4.5. A sequence alignment as a path

Comparing two sequences and thenmeasuring their similarities is an optimization problem. Why? Because we have seen thatwe have to take into account substitution and deletion. During the alignment, the comparison of the two sequences, we haveto insert blank characters at a certain position in order tohave an optimal score that is we want the sequence to be themore similar as possible. So the problem is to find whereto locate the blank character. There are many solutions and wewant to find the best one, it is an optimization problem. How do we deal with thisoptimization problem? We will consider an alignmentbetween two sequences as a path in that kind of grid. Here ...
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le (4m23s)

4.4. Aligning sequences is an optimization problem

We have seen a nice and a quitesimple solution for measuring the similarity between two sequences. It relied on the so-called hammingdistance that is counting the number of differencesbetween two sequences. But the real situation is a bitmore complex as we'll see now, it needs an adequatesolution and algorithm. Why is it a bit more complex? Let's have a look at thispair of two sequences. If we apply the hamming distance,compute the hamming between these two sequences,we find ten differences. OK. But you must remember thatmutation may be substitution, deletion and insertion. So if wetake into account the deletion and insertion, the situation isvery different in the case of these two sequences. ...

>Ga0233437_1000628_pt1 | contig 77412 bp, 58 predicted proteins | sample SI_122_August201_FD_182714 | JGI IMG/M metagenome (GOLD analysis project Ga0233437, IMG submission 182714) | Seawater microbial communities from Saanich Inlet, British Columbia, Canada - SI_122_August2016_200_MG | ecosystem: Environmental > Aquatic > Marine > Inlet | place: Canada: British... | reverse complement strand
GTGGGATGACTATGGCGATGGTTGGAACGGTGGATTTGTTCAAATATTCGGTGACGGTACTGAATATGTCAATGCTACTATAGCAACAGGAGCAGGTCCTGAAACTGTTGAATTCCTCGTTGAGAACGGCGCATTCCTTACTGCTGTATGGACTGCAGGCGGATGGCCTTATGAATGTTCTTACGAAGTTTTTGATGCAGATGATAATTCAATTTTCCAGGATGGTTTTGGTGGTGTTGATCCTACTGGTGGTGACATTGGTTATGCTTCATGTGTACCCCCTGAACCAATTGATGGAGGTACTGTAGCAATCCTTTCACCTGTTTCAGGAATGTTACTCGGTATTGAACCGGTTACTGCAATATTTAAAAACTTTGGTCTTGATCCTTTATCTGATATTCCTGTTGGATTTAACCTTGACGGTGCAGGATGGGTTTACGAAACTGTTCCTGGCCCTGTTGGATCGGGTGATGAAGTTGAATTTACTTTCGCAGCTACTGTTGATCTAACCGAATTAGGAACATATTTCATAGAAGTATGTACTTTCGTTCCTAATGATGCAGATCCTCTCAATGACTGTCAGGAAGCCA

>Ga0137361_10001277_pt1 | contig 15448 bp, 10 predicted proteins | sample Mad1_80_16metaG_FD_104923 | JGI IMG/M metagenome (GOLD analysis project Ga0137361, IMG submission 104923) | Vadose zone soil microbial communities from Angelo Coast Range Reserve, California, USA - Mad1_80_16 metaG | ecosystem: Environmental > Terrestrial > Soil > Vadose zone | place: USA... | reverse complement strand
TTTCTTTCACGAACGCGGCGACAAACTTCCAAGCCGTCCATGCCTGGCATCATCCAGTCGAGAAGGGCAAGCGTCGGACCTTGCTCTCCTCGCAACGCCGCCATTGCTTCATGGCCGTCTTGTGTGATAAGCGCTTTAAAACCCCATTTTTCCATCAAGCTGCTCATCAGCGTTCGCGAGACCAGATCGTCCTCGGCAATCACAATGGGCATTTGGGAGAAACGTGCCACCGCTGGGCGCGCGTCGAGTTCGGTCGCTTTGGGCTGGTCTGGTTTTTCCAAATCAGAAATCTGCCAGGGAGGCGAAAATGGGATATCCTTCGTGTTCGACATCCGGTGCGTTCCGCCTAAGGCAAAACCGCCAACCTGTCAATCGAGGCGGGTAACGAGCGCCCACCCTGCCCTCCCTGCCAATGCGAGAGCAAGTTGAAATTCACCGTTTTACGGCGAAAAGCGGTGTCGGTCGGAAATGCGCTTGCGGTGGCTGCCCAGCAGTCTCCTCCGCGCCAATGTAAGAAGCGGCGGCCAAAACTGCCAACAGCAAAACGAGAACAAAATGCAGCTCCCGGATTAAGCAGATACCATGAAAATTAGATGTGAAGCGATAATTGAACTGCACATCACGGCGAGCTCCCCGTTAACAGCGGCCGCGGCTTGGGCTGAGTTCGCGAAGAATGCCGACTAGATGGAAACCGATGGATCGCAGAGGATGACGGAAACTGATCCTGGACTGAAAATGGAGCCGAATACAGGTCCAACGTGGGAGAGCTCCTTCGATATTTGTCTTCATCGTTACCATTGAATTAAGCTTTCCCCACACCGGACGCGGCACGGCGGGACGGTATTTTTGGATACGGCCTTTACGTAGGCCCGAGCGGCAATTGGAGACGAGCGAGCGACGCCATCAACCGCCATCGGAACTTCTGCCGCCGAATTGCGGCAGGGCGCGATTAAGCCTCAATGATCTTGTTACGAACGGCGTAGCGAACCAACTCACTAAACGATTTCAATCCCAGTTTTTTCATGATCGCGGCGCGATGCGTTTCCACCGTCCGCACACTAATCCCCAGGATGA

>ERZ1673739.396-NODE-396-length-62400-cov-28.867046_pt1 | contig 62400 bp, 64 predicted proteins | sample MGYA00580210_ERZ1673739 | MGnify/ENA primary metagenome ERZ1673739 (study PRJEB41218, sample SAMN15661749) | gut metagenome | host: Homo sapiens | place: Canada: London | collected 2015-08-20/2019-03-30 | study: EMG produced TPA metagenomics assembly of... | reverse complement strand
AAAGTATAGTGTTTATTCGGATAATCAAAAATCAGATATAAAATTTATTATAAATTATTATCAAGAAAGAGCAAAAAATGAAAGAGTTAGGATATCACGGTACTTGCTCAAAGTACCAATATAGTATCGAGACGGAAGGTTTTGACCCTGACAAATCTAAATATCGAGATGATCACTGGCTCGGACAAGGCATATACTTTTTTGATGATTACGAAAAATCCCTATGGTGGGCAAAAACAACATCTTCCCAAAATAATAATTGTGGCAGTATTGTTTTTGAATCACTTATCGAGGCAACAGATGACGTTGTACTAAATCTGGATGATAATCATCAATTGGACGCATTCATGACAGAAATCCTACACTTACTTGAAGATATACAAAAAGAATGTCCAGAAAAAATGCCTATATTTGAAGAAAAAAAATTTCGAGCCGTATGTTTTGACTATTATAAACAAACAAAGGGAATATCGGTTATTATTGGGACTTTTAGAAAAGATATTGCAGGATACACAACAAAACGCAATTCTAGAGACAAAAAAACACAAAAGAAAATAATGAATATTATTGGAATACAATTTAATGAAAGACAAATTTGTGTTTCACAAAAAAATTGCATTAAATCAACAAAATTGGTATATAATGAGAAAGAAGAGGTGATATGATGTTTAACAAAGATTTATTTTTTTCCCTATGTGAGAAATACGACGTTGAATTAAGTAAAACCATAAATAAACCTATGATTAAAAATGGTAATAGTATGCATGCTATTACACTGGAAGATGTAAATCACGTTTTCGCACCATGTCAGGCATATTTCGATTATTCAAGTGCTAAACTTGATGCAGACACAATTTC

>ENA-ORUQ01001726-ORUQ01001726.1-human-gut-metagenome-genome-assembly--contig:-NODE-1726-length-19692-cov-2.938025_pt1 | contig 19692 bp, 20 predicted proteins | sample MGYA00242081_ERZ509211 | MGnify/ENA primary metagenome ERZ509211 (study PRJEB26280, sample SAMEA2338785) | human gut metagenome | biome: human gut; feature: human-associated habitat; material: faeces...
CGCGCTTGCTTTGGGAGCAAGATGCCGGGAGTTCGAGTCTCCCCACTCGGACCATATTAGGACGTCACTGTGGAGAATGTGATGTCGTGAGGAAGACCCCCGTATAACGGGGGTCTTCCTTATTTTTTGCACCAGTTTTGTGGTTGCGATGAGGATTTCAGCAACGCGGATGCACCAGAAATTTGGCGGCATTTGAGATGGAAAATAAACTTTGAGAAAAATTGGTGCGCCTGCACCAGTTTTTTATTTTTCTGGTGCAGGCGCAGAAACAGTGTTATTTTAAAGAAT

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le (4m0s)

4.3. Measuring sequence similarity

So we understand why gene orprotein sequences may be similar. It's because they evolve togetherwith the species and they evolve in time, there aremodifications in the sequence and that the sequence may still besimilar, similar enough again to retrieve information on onesequence to transfer it to another sequence of interest. So thequestion now is how can we measure this similarity between twosequences for the moment. The first approach to similarityis a very simple one is to apply a distance which is calledhere the Editing System or the Hamming Distance.The idea is very basic. You would take two sequences likethese two sequences here and you look at the differences and youcount ...
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le (4m30s)

4.2. Why gene/protein sequences may be similar?

Before measuring the similaritybetween the sequences, it's interesting to answer the question: why gene or protein sequences may be similar? It is indeed veryinteresting because the answer is related to the theory ofevolution which is due, as you all know, to Darwin. What Darwinsays is that species evolve in time and there is a creation ofnew species for existing ones. So there is an evolutionof species over time. He was a very thinking man, huh. This evolution can be also seenon the genomic sequences. Let's see this very small and partialtree of life and hypothetical tree of life. Here you have thespecies and you have this phenomenon of speciation giving ...
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le (7m42s)

4.8. A recursive algorithm

We have seen how we can computethe optimal cost, the ending node of our grid if we know the optimal cost of the three adjacent nodes. This is this computation scheme we can see here using the notation of the pseudo code and not the mathematical notation we used in the previous sessions. So again we can compute the cost of this node if we know the cost of that node, that node and that node and we have to add respectively the insertion cost, the substitution cost orthe insertion cost. The substitution cost here depends on the letter at this position in the sequence and this letter ...